The Rx3 AC baseline data suggest the responses may be influenced by more than just sediment differences. Figure 9B depicts the baseline data overlaid on a Ministry of Housing and Reconstruction (MHR 1977) 1:5,000 map with Lehner’s (2007) delineation of the possible locations of Khufu’s Valley Temple and his harbor developments. The higher conductive responses at the east end of the fairways are patterned, showing geometry suggestive of the presence of structural ruins. The 1915 aerial photograph (Figure 8C) supports this hypothesis, showing buildings marooned on a small high spot surrounded by water in this vicinity. This high spot is one of two demarcated on the MHR contour map (Figure 9B). Lower AC responses shown in blue (in contrast to aqua colored responses) can be seen situated between these high spots, running N-S with straight parallel edges, suggestive of a canal (an extension of Khufu’s harbor?). Another area of interest lies directly west of the western high spot. It is better visualized in Figure 9A. In 2003, our geophysicist, Dr. Yi Liao, thought this may be a 2nd sphinx. Certainly, some man-made infrastructure is situated there (whether modern or ancient remains to be determined).

Birdseye View of Giza’s Harbor Works

In 1994, Zahi Hawass reported discovering a retaining wall (231 ft long & 10 ft wide) of huge limestone and basalt blocks buried three feet below the surface along Zaghloul Street, approximately 1,600 feet east of Khufu’s Valley Temple (1997). This discovery launched a quest, still ongoing after 30 years, to find additional remnants of this ancient harbor, now regarded as the essential framework that enabled the building of the pyramids. Water, rather than aliens, made it possible to transport hundreds of thousands of stone blocks (averaging 2.5 tons each) from both local and distant quarries.

With the gift of hindsight, leveraging bits of knowledge gained over the past two decades by various researchers, we dusted off the data and sifted through it again. Lehner (2020), recently updated his model of the harbor works based on multiple lines of evidence including bore logs, archaeological findings, and a first-hand account written by a boat captain navigating the waterways at that time2. Bore logs suggest the presence of a very deep channel, thought to have been dredged from the west levee of Khufu’s Branch of the Nile, running through a gap between two settlement mounds (Nazlet el-Sissi and Nazlet el-Batran East) toward the Sphinx and Khafre Valley Temple at the edge of the plateau. Archaeological evidence, some of which is reported above in sections discussing findings at MVT/KKT and the WOC, suggest the perimeters of dredged delivery basins were terraced, sometimes edged with casings of mudbrick, paving of crushed limestone, and accessed via ramps fronting the marina landings.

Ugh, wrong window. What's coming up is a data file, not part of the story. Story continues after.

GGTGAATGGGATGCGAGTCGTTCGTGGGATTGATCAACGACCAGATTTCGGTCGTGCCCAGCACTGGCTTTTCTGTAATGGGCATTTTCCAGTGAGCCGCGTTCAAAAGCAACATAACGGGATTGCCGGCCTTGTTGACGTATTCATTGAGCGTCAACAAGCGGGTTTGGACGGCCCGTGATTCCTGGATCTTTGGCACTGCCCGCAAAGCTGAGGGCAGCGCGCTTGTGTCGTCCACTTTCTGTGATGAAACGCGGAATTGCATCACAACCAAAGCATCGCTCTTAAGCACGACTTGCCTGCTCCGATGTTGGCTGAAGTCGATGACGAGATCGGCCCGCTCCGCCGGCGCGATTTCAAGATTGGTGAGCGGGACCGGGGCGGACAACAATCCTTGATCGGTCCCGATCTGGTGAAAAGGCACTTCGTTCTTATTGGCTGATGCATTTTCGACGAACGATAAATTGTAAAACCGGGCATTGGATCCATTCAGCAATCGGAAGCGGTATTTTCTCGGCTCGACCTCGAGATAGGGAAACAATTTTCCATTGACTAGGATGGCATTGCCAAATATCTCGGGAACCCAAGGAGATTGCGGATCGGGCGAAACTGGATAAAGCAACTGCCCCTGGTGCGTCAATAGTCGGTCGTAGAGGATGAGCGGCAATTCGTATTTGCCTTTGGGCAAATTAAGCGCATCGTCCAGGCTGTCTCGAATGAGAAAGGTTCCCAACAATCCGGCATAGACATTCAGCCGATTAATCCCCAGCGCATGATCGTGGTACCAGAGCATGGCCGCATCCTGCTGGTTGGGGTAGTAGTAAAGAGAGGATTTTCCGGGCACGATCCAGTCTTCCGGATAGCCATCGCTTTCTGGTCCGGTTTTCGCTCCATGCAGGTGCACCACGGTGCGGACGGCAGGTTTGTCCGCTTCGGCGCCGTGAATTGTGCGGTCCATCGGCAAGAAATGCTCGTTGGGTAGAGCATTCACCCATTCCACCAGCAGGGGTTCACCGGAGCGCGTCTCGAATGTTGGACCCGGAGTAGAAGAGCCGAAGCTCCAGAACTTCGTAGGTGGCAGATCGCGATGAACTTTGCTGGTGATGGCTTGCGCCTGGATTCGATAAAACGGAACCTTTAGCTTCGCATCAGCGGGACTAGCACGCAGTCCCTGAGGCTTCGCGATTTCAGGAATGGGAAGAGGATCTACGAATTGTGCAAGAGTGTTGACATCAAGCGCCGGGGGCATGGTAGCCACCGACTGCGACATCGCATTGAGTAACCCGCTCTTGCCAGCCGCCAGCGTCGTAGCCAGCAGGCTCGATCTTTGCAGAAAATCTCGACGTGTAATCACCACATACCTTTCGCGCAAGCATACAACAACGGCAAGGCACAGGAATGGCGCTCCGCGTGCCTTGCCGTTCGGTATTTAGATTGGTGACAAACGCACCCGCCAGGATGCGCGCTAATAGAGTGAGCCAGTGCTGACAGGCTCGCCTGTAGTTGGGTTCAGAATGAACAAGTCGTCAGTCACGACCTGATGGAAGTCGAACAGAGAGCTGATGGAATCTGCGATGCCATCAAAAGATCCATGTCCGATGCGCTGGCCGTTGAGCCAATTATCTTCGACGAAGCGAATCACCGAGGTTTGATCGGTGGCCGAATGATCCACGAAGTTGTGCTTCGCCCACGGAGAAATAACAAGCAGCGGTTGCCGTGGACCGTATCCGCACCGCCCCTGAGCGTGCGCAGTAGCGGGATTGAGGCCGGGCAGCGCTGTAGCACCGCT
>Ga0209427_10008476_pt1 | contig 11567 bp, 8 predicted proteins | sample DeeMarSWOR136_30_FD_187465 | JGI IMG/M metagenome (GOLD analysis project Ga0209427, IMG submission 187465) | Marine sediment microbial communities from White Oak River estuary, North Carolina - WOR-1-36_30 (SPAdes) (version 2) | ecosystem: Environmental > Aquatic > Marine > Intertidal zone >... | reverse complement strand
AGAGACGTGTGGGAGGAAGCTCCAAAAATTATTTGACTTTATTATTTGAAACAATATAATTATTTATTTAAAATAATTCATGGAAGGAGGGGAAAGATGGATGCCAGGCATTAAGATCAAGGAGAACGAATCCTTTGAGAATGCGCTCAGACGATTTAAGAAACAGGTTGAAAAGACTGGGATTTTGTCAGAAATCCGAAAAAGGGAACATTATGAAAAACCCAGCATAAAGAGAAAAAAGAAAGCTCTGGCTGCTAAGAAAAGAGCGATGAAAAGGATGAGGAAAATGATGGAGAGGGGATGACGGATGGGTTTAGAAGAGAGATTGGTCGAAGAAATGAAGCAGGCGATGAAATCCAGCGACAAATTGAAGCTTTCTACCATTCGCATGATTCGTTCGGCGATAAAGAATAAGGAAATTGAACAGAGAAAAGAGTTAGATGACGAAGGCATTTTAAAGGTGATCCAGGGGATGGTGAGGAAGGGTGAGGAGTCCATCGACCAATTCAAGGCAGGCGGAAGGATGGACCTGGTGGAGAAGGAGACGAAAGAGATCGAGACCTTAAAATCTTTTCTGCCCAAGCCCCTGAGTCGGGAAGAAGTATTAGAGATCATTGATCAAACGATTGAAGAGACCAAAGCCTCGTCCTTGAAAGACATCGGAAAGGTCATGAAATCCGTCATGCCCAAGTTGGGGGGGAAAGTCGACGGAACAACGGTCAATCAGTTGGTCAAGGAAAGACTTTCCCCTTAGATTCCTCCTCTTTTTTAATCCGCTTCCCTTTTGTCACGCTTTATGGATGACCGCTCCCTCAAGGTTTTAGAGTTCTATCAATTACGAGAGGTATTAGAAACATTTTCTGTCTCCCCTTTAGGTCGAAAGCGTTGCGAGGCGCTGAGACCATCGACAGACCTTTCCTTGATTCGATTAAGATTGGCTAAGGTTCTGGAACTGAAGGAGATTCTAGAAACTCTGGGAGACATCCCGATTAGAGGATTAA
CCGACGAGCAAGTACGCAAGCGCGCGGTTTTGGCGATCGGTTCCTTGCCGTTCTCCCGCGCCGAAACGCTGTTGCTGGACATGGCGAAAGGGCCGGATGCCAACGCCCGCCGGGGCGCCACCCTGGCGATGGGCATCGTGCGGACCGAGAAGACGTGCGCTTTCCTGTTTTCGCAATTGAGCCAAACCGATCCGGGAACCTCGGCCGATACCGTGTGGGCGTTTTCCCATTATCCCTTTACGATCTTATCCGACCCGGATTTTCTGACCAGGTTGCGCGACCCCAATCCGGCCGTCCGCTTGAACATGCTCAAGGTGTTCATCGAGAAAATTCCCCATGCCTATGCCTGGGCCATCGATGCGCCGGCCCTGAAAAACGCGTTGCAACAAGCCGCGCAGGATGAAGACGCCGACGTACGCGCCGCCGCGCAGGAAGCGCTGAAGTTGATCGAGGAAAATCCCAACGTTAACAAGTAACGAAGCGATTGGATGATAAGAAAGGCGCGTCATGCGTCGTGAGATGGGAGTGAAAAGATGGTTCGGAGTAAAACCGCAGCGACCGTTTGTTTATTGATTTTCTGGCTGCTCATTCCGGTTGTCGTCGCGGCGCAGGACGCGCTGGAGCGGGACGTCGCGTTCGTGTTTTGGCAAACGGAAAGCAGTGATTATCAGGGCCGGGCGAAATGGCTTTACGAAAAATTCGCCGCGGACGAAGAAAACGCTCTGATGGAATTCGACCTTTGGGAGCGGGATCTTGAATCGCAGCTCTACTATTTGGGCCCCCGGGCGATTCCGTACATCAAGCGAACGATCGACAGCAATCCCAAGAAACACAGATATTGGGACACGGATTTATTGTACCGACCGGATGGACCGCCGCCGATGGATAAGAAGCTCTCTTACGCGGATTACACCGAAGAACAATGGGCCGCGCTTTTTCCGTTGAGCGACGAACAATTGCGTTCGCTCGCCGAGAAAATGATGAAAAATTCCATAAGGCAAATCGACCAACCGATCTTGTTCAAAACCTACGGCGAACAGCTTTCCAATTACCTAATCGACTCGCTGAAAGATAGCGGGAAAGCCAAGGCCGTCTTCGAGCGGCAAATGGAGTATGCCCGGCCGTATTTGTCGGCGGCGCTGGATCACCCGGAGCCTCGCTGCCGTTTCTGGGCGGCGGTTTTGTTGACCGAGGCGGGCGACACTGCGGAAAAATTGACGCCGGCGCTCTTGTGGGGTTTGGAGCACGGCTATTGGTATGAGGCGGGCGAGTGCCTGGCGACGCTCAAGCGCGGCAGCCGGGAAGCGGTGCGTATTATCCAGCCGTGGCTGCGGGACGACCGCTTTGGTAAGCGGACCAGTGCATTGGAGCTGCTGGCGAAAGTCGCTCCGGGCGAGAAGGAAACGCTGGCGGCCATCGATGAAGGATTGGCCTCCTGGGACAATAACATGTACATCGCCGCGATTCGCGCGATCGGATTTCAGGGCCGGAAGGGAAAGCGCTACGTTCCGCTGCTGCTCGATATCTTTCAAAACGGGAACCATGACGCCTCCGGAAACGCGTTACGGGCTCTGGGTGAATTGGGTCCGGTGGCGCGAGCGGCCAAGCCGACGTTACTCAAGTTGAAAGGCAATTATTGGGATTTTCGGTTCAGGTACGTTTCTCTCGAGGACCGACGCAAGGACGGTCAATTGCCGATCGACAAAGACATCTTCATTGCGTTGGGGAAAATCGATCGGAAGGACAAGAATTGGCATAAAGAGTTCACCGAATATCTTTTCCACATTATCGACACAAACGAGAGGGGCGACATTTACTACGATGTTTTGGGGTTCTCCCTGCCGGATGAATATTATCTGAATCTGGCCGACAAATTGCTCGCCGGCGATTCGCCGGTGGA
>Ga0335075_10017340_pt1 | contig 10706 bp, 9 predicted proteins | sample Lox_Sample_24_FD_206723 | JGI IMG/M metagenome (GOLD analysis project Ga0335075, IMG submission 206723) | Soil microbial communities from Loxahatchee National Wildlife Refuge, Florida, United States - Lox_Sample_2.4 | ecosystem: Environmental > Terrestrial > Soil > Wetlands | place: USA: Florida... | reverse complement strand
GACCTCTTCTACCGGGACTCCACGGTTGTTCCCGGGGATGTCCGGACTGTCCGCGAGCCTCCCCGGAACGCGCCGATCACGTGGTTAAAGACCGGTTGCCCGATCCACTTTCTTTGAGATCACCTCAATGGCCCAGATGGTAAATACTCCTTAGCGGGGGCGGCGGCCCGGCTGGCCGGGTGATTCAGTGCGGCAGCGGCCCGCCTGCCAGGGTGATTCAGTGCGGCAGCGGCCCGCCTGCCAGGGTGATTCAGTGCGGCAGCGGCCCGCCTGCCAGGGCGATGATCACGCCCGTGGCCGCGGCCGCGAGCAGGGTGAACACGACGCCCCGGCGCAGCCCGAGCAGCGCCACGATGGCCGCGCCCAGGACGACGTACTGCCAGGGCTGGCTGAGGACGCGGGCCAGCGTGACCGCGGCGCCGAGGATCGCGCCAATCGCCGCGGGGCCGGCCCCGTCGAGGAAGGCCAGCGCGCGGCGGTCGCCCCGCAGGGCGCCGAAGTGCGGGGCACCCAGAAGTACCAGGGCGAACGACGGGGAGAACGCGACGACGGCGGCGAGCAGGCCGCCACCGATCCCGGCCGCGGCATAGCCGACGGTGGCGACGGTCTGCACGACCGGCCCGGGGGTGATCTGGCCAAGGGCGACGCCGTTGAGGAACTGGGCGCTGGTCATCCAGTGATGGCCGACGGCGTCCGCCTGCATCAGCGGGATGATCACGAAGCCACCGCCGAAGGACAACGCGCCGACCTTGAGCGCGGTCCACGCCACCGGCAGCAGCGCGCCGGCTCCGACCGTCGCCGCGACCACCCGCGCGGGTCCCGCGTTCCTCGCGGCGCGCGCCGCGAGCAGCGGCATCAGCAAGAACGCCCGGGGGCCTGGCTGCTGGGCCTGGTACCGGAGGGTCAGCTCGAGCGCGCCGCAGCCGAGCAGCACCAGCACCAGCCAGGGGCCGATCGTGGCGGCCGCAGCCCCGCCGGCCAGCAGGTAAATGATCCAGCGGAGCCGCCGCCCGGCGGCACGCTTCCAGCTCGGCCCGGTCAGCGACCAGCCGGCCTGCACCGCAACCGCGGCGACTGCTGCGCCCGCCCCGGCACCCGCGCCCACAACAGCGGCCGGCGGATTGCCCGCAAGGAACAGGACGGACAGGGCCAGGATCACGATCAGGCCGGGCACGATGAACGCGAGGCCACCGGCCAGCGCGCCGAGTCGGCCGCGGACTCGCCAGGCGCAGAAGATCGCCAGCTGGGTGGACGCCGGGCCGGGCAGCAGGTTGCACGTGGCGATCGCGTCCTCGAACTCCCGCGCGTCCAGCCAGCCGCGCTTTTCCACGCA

In 2003, one of Tremaine’s goals was to identify elements of the harbor in the vicinity of the Sphinx and Khafre’s Valley Temple. At the time, survey conditions in this area were challenging, making interpretation difficult. Lehner’s (2020) model of the waterways show this area as a landing at the western end of the Central Canal Basin (Figures 10A). Figure 10B presents Tremaine’s Rx3 data (all values) over Lehner’s reconstruction of waterways. This birds-eye view of the data in context starts to make sense. When the data are filtered to show just the baseline data, additional patterns begin to emerge. Our effort was made with the aim of reassessing the value of our data, and with the hope of contributing either additional insights or at least identify additional hypotheses to test in the future. It represents a certain amount of interpretation using the distinct baseline data tied with ground truthed findings by AERA and others, as well as reasoned interpolations based on topographic contours and historic photographs etc.

We established, in an earlier portion of this paper, that dark blue baseline data from the Central Wadi area clearly demarcated quarry edges. At the interface between the plateau and the floodplains, at the mouth of the Wadi, the blue baseline data appear to continue to outline the edges of quarries that were transformed into basin perimeters. Similarly, aqua-colored baseline data appear to coincide with terracing found at MVT/KKT and crushed limestone paving at the foot of the north side of the WOC. The warmer yellow, orange, and red conductive values are known, in many instances, to coincide with mud-brick structures. With this in mind, we drew light-blue semi-transparent polygons to outline proposed waterways (basins and canals) and light-aqua semi-transparent polygons to outline proposed terracing and paved surfaces at the perimeters of these waterways. These terraces/surfaces tend to front the warmer AC values which often coincide with known settlements. It is acknowledged that our interpretation is speculative and that in the long run, it may not hold under scrutiny. It does, however, raise questions that may prove fruitful for future researchers.